In the area of political science where I am active (european politics) it is very common to simply estimate a model, and start drawing inferences immediately. This is a shame as drawing inferences from a model without assessing how well it fits the data, can lead to conclusions based on models that fit the data horribly. The simplest and most straightforward manner in which to assess model fit is to simulate a data set from the model, calculate some metric and compare this metric to the observed data. I have been playing around with this idea for some time, and I decided to test it on the data from Fearon and Laiting on insurgency, ethnicity and civil war. It is not really my field, but a colleague of mine told me that the data fit the models horribly. Thus I decided to see if this was indeed the case. The data can be downloaded from here.
Since the dependent variable is the binary variable of civil war onset, a logit model is fitted. One obvious metric on which to compare data generated from the model to the observed data, is the proportion of positive cases in the data. If the observed proportion falls within the 95\% confidence interval of the simulated distribution, then the model provides a reasonable fit.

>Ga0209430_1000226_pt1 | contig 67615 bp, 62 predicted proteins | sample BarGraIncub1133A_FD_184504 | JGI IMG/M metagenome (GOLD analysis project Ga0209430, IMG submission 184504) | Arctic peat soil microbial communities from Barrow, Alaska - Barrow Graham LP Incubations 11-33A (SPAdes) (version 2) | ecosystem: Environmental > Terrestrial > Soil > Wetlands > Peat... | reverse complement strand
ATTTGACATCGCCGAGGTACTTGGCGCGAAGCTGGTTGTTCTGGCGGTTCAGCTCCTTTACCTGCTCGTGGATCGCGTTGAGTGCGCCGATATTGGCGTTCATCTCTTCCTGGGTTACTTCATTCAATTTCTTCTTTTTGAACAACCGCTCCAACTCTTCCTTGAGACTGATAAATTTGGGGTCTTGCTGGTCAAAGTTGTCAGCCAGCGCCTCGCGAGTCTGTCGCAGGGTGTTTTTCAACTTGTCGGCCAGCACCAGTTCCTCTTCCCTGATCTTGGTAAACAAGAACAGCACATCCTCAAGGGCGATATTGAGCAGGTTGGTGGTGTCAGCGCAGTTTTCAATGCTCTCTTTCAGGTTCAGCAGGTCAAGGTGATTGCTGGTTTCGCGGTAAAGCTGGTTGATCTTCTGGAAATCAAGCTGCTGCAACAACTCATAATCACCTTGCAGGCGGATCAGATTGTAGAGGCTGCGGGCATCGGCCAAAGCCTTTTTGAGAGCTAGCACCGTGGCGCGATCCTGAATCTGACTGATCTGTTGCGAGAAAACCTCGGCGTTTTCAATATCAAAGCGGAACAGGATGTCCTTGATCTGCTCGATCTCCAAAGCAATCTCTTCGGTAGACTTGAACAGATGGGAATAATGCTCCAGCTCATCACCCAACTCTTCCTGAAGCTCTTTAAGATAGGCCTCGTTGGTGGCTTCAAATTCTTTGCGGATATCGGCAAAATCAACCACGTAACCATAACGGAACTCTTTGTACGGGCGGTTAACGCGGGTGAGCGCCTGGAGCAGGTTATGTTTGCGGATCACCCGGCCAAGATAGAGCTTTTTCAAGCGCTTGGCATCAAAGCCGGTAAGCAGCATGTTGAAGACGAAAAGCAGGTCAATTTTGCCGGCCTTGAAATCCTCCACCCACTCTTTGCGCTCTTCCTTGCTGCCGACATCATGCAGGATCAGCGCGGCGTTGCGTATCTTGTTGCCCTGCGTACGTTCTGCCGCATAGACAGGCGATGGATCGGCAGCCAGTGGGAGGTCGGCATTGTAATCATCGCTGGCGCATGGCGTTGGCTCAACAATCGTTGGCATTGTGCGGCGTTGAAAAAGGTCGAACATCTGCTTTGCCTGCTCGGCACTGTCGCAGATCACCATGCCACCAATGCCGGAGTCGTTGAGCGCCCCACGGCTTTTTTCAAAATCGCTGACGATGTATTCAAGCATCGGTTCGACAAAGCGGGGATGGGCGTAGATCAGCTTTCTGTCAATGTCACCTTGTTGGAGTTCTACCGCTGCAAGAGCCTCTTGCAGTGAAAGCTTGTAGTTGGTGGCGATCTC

The basic procedure is to first estimate the model, then build a loop that first draw a set of coefficients from a multivariate normal distribution, with the betas from the fitted model as the vector of means and covariance matrix from the fitted model as the matrix of variances. Multiply the vector of simulated coefficients with the observed data, plug the resultant vector of fitted values into the inverse logit distribution. This will give us a vector of probabilities. This vector is plugged into a binomial distribution to generate a new data set of zeros and ones.
Below is the result. The graph show the density of the simulated distribution, and the arrow show where the proportion from the observed data falls. As you can see the model fits the data rather well. Here is the R script to reproduce the above graph: